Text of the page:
Psychological interventions in cardiology - short-term motivational strategies
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The Cardinal Stefan Wyszyński Institute of Cardiology
Anna Mierzyńska   

The Cardinal Stefan Wyszyński Institute of Cardiology, Alpejska 42, 04-682 Warszawa, Poland
Submission date: 2017-01-09
Final revision date: 2017-05-03
Acceptance date: 2017-05-11
Publication date: 2017-06-28
Arch Psych Psych 2017;19(2):15–24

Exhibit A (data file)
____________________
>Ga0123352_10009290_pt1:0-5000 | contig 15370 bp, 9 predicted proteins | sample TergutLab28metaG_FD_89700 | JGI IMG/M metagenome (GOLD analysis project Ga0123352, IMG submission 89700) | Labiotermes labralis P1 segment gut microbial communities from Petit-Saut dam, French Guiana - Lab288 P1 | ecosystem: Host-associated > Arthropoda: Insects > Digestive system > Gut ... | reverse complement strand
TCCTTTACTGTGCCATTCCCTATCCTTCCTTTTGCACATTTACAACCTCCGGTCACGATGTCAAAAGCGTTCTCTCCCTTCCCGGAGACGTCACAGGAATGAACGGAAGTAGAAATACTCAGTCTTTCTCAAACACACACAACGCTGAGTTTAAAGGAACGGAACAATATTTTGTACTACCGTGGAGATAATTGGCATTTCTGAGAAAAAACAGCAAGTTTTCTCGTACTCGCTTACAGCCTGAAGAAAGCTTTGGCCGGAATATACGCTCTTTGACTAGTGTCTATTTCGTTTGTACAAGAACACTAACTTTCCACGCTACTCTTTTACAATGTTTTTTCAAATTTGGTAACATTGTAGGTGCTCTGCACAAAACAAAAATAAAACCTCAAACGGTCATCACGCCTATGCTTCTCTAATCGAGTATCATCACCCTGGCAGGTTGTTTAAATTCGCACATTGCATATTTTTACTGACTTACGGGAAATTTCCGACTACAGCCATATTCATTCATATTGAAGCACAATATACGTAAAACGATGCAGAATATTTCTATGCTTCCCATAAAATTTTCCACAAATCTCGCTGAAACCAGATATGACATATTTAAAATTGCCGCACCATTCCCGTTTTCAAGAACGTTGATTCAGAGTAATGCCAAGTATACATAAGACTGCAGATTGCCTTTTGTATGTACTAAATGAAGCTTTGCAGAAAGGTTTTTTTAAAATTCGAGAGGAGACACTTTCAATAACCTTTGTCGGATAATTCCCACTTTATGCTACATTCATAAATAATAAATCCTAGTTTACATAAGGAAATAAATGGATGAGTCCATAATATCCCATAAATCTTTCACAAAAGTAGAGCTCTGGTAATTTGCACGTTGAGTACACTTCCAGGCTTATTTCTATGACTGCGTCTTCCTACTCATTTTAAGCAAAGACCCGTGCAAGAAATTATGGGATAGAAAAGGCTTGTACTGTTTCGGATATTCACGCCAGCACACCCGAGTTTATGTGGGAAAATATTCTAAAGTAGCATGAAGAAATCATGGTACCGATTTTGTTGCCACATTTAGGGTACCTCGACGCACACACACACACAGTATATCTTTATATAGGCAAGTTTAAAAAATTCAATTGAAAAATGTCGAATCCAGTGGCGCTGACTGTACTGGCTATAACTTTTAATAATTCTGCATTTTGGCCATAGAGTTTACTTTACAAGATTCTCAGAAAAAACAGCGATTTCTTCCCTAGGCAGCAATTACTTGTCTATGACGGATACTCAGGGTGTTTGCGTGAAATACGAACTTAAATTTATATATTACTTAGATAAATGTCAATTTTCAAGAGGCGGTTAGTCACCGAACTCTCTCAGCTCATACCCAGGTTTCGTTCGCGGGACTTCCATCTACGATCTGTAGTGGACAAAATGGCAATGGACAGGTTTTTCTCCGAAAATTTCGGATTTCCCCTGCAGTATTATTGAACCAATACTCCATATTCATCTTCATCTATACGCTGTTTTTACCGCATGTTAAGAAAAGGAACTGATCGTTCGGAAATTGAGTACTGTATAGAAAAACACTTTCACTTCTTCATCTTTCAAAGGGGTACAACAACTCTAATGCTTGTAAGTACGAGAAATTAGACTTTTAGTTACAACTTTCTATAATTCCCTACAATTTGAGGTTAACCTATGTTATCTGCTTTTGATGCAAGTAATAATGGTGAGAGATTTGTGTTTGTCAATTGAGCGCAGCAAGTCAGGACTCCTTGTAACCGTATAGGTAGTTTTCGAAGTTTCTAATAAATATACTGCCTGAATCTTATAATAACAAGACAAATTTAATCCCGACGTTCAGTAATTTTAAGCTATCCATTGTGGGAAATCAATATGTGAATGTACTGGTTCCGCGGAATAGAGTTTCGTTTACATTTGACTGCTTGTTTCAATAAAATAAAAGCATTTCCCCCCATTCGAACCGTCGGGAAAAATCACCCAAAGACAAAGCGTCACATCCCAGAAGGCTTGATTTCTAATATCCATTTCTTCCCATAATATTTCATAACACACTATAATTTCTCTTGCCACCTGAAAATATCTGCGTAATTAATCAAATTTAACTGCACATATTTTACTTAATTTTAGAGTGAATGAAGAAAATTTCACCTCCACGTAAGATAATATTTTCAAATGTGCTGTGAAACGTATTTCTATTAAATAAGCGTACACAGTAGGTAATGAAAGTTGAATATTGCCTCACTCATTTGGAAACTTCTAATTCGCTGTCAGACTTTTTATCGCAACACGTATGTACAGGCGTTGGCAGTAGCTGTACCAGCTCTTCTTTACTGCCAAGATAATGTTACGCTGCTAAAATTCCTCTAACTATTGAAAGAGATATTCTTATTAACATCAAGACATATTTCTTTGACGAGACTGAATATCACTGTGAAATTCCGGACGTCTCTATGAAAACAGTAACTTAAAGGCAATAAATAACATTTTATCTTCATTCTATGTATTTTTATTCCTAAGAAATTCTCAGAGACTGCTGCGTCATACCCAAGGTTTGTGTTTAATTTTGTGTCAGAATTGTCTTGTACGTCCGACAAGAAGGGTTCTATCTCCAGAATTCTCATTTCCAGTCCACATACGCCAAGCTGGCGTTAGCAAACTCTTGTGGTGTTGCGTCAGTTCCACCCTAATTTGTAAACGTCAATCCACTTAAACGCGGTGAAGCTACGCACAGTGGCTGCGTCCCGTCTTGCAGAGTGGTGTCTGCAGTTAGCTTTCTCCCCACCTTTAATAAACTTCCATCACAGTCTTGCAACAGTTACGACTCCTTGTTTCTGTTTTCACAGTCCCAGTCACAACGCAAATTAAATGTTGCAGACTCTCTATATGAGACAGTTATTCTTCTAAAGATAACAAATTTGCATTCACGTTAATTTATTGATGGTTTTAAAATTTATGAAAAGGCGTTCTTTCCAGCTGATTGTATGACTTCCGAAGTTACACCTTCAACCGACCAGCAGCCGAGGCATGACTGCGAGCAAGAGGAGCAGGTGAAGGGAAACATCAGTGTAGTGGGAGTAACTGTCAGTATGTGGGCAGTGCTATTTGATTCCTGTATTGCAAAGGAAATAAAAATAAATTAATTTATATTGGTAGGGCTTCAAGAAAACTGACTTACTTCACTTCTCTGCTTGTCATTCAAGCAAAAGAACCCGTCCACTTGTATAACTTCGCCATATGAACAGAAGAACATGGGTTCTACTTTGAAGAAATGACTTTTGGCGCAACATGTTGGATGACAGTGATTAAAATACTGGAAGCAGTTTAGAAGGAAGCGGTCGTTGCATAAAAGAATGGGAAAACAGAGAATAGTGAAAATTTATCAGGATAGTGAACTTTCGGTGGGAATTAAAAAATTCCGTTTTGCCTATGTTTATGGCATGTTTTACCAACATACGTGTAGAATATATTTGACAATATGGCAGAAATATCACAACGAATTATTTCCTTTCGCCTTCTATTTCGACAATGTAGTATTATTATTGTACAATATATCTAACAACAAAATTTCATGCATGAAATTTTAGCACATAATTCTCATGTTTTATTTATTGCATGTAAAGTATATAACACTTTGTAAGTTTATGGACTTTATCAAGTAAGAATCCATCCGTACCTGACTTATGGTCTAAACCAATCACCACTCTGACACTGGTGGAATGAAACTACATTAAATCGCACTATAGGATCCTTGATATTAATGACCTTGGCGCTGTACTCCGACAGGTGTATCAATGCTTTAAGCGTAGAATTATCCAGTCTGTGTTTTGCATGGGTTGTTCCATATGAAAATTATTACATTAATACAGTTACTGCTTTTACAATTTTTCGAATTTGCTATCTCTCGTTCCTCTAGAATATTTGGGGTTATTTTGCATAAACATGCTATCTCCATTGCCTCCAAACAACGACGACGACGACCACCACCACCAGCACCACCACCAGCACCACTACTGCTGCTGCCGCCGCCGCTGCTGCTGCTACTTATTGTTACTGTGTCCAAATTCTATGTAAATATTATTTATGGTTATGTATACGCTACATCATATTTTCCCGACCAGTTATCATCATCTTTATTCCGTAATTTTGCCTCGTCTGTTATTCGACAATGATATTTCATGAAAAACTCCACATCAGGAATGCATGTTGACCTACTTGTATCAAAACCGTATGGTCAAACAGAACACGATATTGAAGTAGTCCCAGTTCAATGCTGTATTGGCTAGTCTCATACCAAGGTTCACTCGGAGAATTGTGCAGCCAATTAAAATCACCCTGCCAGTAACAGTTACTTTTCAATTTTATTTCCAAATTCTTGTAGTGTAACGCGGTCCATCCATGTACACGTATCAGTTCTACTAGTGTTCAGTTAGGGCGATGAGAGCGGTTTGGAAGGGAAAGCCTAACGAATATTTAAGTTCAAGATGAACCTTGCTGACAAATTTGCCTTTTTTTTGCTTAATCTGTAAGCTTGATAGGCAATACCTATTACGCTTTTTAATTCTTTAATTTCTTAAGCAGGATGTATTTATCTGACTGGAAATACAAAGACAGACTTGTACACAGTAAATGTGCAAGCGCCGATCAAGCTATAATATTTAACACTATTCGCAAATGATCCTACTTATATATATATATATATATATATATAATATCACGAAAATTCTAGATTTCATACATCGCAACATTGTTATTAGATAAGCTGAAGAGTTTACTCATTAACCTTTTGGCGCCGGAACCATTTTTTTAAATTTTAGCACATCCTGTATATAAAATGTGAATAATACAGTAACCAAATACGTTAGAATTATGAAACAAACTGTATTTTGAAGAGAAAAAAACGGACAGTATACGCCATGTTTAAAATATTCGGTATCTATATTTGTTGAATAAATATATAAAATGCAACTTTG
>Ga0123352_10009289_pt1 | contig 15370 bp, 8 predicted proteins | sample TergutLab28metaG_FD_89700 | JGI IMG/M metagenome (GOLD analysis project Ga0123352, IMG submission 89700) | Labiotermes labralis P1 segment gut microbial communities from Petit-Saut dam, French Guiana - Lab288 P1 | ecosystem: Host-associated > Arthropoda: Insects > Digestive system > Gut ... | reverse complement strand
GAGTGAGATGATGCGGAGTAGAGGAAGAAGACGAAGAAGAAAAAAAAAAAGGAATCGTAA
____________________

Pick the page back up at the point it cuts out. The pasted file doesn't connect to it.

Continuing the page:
Cardiovascular diseases are the most important cause of death in industrialized countries. They require long treatment and their prevention is a long-term effort at individual and social levels. Therefore more and more attention is drawn to the psychosocial processes and phenomena associated with people engagement in health harmful behaviour. The current state of medical and psychological knowledge allows the selection of several major research directions integrating these two areas within cardiology. These directions regard physiological mechanisms of the development of cardiovascular diseases, the impact of psychopathological symptoms on patients' functioning and psychological mechanisms associated with patient compliance. Studies in cardiac patients indicate the effectiveness of many psychological interventions. It has been proven that they have significant impact on the quality of life, a level of anxiety, symptoms of depression, symptoms of post-traumatic stress and mortality in cardiac patients. The main factor exerting influence on patients' coping with the treatment process and on their commitment to activities beneficial for their health is motivation. The importance of motivation process in the course and effects of treatment was the basis for development of an approach known as Motivational Interviewing (MI), which is an effective tool for promoting involvement of patients in the treatment process. Another effective approach is also a short-term Solution Focused Brief Therapy (SFBT). It allows to cooperate with people in various contexts, including somatic patients, both during hospitalization and outpatient treatment. It is worth noting that the situation in the field of psychocardiology is steadily improving.